The month of March ended with a slew of NIH awards coming in from UTHSC’s Office of Sponsored Programs. As we wind our way through congratulating each PI and reporting on each project, we want to pause and immediately highlight two awards in particular:
- $4,407,885 million to Dr. Jim Bailey, MD, MPH, Robert S. Pearce Endowed Chair in Internal Medicine, professor of Medicine and Preventive Medicine, and Director for the Center for Health Systems Improvement at UTHSC. This 3-year U18 is from the Agency for Healthcare Research and Quality (AHRQ), for his project, Tennessee Heart Health Network: Implementing Patient-Centered Practices in Primary Care to Improve Cardiovascular Health
- $3,062,575 million to Dr. Glen Palmer, PhD, associate professor in the Department of Clinical Pharmacy at UTHSC. This 5-year R01 is from the National Institute of Allergy and Infectious Diseases for his project, Antifungal antagonism as a cause of treatment failure for invasive mycoses
Both projects had their start with what we hope is by now a well-known Office of Research initiative: the CORNET Awards.
For those not in the know, a little background information:
The CORNETs (an acronym for Collaborative Research Network) are a seed funding program created by Dr. Steven Goodman in 2016, to give researchers the initial funding they need to collect data for larger studies. They were created to address a specific strategic goal: incentivizing collaboration. Initially developed to encourage the creation of new interdisciplinary research teams that crossed UTHSC college boundaries, the CORNETs quickly expanded to include collaborations between researchers across the UT system, various regional and global academic institutions, and industry partners.
For example, in 2017 Dr. Palmer received a jointly-funded UTHSC/Southern Research (SR) CORNET Award for a project targeting the development of an entirely new class of antifungal medications to combat a range of invasive fungal infections. The collaboration included SR’s HTS Center, which assisted Dr. Palmer in screening around 200,000 compounds for active chemical leads as part of the project. The SR Chemistry Department also played an integral role in the work after the initial active compounds were identified.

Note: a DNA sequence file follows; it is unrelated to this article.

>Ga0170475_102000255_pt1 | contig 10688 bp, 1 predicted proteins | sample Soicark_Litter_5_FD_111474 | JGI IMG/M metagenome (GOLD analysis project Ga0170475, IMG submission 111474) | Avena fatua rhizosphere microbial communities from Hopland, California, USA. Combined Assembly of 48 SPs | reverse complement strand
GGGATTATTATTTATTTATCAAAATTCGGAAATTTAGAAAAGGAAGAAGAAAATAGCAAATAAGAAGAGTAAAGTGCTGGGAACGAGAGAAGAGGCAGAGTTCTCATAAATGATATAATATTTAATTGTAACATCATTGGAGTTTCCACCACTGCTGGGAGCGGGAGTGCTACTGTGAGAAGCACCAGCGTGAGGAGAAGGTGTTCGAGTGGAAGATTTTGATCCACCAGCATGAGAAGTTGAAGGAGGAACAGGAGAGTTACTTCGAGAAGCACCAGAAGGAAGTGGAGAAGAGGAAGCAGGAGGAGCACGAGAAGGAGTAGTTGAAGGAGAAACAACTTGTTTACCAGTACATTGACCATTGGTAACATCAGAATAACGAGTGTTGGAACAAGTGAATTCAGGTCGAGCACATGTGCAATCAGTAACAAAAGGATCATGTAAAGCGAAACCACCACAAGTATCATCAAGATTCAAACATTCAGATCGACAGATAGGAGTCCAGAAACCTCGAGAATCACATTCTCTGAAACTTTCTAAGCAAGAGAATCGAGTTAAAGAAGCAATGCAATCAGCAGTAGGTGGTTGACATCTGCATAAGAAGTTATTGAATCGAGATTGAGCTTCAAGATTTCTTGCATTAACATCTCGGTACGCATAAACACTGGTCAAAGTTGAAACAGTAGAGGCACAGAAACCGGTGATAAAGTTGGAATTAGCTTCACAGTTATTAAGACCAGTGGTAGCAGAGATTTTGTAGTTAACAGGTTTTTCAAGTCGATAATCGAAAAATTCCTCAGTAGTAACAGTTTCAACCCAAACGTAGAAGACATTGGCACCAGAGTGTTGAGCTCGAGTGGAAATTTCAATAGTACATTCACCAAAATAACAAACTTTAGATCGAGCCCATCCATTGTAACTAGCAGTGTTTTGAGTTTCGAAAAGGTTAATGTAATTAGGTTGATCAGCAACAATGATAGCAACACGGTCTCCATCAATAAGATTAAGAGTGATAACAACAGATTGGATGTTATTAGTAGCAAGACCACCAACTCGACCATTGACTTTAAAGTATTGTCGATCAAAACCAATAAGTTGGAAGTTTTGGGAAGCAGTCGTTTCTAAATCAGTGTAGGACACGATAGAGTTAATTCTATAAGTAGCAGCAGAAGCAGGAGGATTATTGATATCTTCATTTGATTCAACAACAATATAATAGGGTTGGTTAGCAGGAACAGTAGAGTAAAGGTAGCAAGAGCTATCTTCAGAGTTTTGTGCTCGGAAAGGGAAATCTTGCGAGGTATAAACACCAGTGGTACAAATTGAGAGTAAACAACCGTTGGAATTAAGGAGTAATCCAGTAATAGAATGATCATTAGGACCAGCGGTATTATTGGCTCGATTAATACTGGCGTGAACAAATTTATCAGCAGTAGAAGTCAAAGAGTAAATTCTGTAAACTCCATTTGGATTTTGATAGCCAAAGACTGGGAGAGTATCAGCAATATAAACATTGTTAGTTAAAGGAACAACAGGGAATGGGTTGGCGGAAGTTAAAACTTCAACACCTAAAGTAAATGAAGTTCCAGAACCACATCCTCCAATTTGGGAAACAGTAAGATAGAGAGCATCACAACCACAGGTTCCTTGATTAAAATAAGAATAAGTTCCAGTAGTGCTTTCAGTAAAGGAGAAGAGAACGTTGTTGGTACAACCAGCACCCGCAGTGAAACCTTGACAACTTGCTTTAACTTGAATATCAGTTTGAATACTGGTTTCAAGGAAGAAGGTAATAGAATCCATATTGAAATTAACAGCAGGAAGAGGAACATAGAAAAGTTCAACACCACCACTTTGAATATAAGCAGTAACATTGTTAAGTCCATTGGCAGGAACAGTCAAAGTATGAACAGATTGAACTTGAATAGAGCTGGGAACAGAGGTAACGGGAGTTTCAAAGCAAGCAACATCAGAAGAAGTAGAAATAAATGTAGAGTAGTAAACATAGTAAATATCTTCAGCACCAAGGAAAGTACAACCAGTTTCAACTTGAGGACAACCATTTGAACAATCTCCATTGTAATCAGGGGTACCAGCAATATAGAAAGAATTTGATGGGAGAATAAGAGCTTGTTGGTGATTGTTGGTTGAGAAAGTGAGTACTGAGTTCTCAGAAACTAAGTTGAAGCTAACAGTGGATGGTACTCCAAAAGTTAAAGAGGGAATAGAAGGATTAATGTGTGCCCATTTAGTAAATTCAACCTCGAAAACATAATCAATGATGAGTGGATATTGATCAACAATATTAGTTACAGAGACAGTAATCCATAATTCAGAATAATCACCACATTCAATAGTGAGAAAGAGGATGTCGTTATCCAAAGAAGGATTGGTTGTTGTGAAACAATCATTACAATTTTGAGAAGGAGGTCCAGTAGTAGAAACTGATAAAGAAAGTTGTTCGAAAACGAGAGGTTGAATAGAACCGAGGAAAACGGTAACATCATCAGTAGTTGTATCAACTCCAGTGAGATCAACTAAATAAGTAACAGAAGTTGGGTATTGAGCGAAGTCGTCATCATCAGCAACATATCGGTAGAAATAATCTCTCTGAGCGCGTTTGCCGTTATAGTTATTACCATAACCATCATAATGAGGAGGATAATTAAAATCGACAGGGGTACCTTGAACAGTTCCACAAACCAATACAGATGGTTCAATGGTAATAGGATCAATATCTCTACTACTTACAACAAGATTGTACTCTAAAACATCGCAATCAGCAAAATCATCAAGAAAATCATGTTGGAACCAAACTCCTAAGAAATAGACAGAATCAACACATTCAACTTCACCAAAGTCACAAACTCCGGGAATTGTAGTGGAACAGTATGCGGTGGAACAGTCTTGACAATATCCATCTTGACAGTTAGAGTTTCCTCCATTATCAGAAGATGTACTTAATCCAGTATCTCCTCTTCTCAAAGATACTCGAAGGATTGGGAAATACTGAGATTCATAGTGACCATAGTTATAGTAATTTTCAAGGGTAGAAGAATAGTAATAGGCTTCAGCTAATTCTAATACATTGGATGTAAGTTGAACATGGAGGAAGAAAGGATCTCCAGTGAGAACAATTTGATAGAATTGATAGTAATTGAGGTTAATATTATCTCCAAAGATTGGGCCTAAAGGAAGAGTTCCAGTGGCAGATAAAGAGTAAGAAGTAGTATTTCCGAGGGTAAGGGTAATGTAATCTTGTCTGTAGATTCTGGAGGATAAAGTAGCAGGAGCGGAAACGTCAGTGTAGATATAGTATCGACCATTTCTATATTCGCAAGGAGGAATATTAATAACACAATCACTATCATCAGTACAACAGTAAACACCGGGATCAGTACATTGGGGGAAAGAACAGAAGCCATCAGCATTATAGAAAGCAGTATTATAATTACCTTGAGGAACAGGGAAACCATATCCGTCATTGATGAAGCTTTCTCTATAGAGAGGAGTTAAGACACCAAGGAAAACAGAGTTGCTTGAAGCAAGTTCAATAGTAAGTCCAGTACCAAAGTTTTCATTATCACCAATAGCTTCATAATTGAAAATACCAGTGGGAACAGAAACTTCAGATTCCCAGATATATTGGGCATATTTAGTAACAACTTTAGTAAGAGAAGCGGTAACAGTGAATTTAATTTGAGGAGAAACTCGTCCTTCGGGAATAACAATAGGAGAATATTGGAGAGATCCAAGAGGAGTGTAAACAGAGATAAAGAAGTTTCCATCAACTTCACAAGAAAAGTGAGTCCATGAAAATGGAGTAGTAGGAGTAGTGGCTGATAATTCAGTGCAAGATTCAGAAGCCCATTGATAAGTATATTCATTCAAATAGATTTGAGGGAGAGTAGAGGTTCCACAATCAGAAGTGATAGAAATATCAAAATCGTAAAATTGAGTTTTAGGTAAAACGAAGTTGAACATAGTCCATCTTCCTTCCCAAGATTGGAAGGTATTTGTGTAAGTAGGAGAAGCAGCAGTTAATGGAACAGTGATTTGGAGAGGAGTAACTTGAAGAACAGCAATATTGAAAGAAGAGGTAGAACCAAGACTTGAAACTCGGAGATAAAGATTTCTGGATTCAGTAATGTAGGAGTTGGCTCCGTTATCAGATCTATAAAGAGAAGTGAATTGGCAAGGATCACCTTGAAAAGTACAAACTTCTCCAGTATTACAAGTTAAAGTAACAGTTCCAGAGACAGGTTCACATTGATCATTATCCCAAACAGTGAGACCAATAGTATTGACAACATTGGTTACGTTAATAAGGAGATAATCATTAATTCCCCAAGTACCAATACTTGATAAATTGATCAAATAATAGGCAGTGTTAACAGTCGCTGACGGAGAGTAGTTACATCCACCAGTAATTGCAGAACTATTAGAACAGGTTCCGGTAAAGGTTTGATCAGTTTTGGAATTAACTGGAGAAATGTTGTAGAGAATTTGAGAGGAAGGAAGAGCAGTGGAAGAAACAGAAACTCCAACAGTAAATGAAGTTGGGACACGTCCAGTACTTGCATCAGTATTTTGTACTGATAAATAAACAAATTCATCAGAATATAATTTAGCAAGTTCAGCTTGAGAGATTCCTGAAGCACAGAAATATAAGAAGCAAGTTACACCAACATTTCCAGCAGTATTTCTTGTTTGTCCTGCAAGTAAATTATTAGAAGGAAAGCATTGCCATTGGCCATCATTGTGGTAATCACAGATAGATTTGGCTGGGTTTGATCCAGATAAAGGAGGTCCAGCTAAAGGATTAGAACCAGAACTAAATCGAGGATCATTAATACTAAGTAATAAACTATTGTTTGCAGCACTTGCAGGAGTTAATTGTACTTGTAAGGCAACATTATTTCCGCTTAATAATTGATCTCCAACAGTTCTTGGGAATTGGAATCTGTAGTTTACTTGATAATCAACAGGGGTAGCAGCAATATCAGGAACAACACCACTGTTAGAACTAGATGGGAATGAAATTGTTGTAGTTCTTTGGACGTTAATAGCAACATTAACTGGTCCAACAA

Likewise, in 2018, Dr. Bailey received a Health Disparities Research CORNET for his project, “Geographic, income, and racial disparities in continuity of care and their effect on health care utilization for obesity-associated chronic conditions.” Collaborating with Joshua R. Mann, MD, MPH of the University of Mississippi Medical Center and Lizheng Shi, PhD, MsPharm of Tulane University, the project aimed to address ongoing health system improvement across the South, and address the most-pressing health needs of underserved populations in the Mississippi Delta region.
When the CORNET program was created, the intent was for the awards to give birth to findings that could be leveraged into larger studies capable of attracting external funding. In the best case scenario, multiple rounds of national funding. Five years later, the CORNETs have proven successful in doing just that. While Dr. Bailey’s award is the first national ‘hit’ he has received from his initial CORNET, Dr. Palmer’s is his third.
But these are only the two most recent success stories. Over the years, Dr. Goodman has awarded about 63 CORNETs worth a combined $2.26 million. Twenty-five extramurally funded grants, totaling over $28.6 million, have stemmed from CORNET work, a whopping 12.7-fold return on investment.
The Office of Research takes great pride in every award achieved by UTHSC faculty, and is particularly happy whenever the CORNETs are shown to have been instrumental in helping them reach their goals. We are proud to have hit upon an investment strategy that yields such growing support for them. We invite all readers to join us celebrating and congratulating Dr. Palmer, Dr. Bailey, and the entire CORNET team.